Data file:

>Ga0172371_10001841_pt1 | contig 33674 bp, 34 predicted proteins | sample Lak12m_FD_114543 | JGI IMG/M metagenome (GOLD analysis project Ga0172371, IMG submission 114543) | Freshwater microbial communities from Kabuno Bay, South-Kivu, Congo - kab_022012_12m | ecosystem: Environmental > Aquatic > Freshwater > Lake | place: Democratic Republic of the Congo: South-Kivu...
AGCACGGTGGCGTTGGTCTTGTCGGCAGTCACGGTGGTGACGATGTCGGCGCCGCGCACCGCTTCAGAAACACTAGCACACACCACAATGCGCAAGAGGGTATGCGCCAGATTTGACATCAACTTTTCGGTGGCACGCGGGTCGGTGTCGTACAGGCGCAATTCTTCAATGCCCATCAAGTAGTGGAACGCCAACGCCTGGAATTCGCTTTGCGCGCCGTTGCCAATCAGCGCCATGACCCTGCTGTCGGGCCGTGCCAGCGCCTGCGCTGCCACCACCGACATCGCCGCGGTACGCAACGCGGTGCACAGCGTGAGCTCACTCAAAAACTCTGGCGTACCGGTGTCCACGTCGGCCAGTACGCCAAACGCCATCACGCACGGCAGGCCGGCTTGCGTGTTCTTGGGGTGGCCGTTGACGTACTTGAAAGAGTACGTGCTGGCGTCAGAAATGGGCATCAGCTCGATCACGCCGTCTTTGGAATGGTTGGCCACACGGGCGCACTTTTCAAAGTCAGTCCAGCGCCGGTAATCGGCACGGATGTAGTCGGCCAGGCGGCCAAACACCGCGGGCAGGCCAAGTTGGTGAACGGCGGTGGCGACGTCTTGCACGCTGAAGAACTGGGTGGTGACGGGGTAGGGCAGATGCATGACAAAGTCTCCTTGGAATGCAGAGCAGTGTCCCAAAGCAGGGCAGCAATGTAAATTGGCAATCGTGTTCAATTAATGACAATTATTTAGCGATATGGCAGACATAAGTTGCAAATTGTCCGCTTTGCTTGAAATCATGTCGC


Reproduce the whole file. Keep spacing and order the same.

>Ga0172371_10001841_pt1 | contig 33674 bp, 34 predicted proteins | sample Lak12m_FD_114543 | JGI IMG/M metagenome (GOLD analysis project Ga0172371, IMG submission 114543) | Freshwater microbial communities from Kabuno Bay, South-Kivu, Congo - kab_022012_12m | ecosystem: Environmental > Aquatic > Freshwater > Lake | place: Democratic Republic of the Congo: South-Kivu...
AGCACGGTGGCGTTGGTCTTGTCGGCAGTCACGGTGGTGACGATGTCGGCGCCGCGCACCGCTTCAGAAACACTAGCACACACCACAATGCGCAAGAGGGTATGCGCCAGATTTGACATCAACTTTTCGGTGGCACGCGGGTCGGTGTCGTACAGGCGCAATTCTTCAATGCCCATCAAGTAGTGGAACGCCAACGCCTGGAATTCGCTTTGCGCGCCGTTGCCAATCAGCGCCATGACCCTGCTGTCGGGCCGTGCCAGCGCCTGCGCTGCCACCACCGACATCGCCGCGGTACGCAACGCGGTGCACAGCGTGAGCTCACTCAAAAACTCTGGCGTACCGGTGTCCACGTCGGCCAGTACGCCAAACGCCATCACGCACGGCAGGCCGGCTTGCGTGTTCTTGGGGTGGCCGTTGACGTACTTGAAAGAGTACGTGCTGGCGTCAGAAATGGGCATCAGCTCGATCACGCCGTCTTTGGAATGGTTGGCCACACGGGCGCACTTTTCAAAGTCAGTCCAGCGCCGGTAATCGGCACGGATGTAGTCGGCCAGGCGGCCAAACACCGCGGGCAGGCCAAGTTGGTGAACGGCGGTGGCGACGTCTTGCACGCTGAAGAACTGGGTGGTGACGGGGTAGGGCAGATGCATGACAAAGTCTCCTTGGAATGCAGAGCAGTGTCCCAAAGCAGGGCAGCAATGTAAATTGGCAATCGTGTTCAATTAATGACAATTATTTAGCGATATGGCAGACATAAGTTGCAAATTGTCCGCTTTGCTTGAAATCATGTCGC